Head-To-Head: Lenovo ThinkPad X1 Carbon Vs. Dell XPS 13

Face Off

At the CRN Test Center, two of the laptops we most look forward to trying out with each new generation are Dell's XPS 13 and Lenovo's ThinkPad X1 Carbon. Both laptops have long been a delight to use -- but this is especially true of the 2018 updates. For laptops that combine portability with power, both the newly redesigned XPS 13 and the latest X1 Carbon are feats of engineering. But there are some important differences that we uncovered in our tryouts of each laptop. Which is a better fit for you? In the following slides, we break down how Dell's new XPS 13 for 2018 compares vs. the 6th gen Lenovo ThinkPad X1 Carbon on specs and price.


The first difference between the laptops in our comparison is on display size, with Lenovo's ThinkPad X1 Carbon at 14 inches compared to 13.3 inches for the Dell XPS 13 display. Our tryout model of the X1 Carbon came with an FHD resolution (1,920 x 1,080) display. It looks good but isn't as stunning as the 4K/UHD (3,840 x 2,160) display that we tried out on the XPS 13. For X1 Carbon users that want better display quality, there is a WQHD (2,560 x 1,440) model that supports Dolby Vision HDR. The 4K XPS 13 supports HDR as well.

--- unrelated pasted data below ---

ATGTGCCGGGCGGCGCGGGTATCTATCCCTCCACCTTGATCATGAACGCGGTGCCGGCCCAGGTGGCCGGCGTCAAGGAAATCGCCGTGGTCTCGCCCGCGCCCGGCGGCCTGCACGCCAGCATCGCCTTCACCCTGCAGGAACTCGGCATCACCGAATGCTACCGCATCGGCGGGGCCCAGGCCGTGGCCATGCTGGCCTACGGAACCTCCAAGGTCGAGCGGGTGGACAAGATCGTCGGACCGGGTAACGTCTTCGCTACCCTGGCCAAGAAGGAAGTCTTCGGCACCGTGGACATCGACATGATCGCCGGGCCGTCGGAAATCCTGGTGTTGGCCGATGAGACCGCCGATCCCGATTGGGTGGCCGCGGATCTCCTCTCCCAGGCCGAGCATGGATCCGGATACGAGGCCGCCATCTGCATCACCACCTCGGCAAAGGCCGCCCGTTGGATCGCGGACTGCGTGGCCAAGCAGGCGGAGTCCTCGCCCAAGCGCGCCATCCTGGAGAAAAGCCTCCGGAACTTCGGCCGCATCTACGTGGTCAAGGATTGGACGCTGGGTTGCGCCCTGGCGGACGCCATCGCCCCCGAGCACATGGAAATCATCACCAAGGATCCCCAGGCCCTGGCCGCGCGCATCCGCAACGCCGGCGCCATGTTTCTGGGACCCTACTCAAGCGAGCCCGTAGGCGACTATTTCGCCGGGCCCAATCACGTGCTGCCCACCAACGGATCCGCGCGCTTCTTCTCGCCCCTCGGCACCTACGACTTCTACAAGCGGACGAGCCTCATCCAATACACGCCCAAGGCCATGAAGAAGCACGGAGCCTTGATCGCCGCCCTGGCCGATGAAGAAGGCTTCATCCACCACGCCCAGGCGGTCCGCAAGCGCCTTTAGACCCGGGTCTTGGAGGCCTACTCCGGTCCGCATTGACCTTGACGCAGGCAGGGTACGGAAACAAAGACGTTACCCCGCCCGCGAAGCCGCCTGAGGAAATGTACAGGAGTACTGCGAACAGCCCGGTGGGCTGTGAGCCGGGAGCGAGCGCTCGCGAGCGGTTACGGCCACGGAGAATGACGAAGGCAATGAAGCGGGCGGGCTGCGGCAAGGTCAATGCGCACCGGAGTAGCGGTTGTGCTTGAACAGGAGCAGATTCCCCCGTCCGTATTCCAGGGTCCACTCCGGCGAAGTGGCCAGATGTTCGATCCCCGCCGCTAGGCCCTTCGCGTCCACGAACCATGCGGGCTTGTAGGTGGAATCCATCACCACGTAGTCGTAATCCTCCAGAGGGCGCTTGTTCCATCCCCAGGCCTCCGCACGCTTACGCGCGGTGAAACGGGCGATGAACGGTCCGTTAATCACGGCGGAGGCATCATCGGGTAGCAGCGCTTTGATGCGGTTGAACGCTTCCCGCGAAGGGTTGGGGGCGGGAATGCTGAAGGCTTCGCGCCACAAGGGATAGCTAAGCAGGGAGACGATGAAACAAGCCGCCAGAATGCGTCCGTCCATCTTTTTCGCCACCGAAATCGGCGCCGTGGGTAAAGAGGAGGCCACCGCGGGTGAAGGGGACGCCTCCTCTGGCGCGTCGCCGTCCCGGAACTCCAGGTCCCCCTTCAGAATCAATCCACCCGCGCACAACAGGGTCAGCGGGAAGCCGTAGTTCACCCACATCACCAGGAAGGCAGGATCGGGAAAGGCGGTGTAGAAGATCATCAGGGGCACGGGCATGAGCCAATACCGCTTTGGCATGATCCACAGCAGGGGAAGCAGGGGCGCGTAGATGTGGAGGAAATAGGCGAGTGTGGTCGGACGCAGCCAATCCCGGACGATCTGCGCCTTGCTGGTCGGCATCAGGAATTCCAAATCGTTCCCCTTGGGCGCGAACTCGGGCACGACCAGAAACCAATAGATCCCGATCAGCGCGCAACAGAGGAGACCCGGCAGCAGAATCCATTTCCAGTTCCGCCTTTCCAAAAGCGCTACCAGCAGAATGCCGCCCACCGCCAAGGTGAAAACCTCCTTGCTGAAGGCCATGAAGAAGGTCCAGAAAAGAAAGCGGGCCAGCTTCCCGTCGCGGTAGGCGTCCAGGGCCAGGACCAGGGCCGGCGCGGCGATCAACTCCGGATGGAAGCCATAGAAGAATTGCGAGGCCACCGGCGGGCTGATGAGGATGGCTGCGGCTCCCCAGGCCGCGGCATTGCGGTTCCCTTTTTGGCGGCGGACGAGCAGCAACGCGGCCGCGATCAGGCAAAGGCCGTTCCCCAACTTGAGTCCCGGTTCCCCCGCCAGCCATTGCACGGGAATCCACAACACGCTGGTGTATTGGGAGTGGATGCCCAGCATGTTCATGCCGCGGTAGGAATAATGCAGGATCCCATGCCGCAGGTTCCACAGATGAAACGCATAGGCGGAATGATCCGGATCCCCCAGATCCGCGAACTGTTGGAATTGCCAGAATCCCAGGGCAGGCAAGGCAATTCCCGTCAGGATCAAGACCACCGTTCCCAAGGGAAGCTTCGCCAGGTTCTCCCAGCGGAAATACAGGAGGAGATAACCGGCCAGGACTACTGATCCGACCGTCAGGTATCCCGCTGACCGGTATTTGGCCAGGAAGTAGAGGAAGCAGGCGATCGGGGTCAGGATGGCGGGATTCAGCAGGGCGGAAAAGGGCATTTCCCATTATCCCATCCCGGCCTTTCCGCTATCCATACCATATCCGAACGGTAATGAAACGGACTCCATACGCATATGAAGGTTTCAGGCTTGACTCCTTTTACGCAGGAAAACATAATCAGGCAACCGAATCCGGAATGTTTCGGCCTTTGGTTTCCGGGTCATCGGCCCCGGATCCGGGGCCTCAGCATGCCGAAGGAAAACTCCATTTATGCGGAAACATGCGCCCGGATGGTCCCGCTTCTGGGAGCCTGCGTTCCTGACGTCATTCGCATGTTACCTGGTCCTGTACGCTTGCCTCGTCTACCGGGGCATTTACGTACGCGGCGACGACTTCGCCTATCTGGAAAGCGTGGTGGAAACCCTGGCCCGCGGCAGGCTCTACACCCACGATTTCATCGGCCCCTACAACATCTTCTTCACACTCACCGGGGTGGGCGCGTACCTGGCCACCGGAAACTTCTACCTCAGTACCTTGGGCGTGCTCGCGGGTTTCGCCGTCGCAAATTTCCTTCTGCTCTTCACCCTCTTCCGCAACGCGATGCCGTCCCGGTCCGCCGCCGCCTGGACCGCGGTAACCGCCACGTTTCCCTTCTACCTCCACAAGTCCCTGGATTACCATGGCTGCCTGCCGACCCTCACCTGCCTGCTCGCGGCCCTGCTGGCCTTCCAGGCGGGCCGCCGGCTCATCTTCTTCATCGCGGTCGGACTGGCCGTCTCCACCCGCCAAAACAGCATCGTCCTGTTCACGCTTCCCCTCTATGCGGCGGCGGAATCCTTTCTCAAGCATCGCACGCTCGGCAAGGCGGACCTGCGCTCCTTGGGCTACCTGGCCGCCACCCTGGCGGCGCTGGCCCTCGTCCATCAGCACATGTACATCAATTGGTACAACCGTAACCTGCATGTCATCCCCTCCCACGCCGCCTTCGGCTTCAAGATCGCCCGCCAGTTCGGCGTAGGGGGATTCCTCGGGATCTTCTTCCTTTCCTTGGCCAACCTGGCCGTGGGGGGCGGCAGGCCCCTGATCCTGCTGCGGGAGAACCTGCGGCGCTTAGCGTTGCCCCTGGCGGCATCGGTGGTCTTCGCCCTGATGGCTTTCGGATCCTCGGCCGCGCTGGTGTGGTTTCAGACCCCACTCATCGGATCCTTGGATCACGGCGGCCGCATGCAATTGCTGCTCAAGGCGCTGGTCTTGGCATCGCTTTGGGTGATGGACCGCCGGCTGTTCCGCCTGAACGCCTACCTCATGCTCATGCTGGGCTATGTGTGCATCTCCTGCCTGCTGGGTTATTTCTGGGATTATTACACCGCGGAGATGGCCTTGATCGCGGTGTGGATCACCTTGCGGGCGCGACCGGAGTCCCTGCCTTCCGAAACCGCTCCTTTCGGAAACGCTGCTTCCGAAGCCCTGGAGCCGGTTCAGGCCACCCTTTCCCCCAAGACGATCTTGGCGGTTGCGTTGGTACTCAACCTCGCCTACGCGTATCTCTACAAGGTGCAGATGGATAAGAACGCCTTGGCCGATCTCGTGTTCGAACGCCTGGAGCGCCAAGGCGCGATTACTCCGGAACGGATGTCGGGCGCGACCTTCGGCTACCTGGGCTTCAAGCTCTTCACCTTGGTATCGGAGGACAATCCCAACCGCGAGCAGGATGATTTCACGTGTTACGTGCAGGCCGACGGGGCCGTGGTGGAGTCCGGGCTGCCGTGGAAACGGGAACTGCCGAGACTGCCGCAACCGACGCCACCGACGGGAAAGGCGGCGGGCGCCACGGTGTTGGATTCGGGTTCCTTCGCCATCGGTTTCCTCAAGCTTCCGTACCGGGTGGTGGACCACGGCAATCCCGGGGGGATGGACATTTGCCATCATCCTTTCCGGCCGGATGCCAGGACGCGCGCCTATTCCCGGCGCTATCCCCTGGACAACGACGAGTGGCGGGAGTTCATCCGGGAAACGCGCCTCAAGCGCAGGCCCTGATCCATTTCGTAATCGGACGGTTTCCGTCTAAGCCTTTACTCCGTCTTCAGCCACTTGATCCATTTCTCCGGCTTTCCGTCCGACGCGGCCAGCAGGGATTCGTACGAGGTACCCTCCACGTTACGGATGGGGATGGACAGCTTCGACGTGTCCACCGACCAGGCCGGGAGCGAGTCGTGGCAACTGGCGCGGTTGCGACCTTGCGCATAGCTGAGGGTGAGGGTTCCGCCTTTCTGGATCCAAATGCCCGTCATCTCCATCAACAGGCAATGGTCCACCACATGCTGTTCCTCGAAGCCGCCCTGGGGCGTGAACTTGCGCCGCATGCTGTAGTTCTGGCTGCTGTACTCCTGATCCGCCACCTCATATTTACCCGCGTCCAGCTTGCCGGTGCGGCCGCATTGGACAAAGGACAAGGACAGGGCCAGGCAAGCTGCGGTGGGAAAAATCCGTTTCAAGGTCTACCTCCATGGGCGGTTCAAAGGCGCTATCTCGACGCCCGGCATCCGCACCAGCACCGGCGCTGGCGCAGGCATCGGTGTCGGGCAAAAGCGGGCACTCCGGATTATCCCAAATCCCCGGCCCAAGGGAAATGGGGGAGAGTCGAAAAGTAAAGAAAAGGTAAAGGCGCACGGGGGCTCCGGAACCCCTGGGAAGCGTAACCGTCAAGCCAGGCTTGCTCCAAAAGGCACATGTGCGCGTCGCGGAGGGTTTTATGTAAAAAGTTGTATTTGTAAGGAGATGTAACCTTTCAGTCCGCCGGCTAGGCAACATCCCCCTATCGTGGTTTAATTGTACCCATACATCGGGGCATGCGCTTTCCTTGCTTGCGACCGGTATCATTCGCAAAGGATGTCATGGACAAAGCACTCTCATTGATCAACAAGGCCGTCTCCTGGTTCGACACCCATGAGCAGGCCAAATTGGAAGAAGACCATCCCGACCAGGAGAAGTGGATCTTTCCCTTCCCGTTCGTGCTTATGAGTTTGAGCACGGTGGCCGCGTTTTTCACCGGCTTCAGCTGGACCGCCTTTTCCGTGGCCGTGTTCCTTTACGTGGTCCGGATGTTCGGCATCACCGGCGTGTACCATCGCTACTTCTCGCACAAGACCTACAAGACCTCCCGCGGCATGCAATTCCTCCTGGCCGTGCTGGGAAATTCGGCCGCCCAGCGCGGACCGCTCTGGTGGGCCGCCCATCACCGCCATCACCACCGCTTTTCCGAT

Likewise, the new XPS 13 comes with an FHD display option, too. Both laptops feature high brightness, with the X1 Carbon going up to 500 nits at the top end and the XPS 13 reaching up to 400 nits. And both have touch screen configurations, though only with FHD screens.

For users that prioritize having the best possible display quality -- though not necessarily the largest display -- the XPS 13 with 4K resolution is going to be the ideal choice.


We rank the new XPS 13 among the best-looking laptops we've tried out to date, with its rose gold exterior and newly added "alpine white" woven glass fiber on the palm rest, keyboard and display bezel. It's glorious -- and distinctive from anything else out there right now. (There's also a standard XPS 13 model with a silver exterior and black interior.)

Dell has also shrunk the XPS 13 bezel around the display even further from the previous model, which already sported one of the smallest laptop screen borders out there. The result is that the new XPS 13 feels even more futuristic, with the display now almost inseparable from the rest of the world.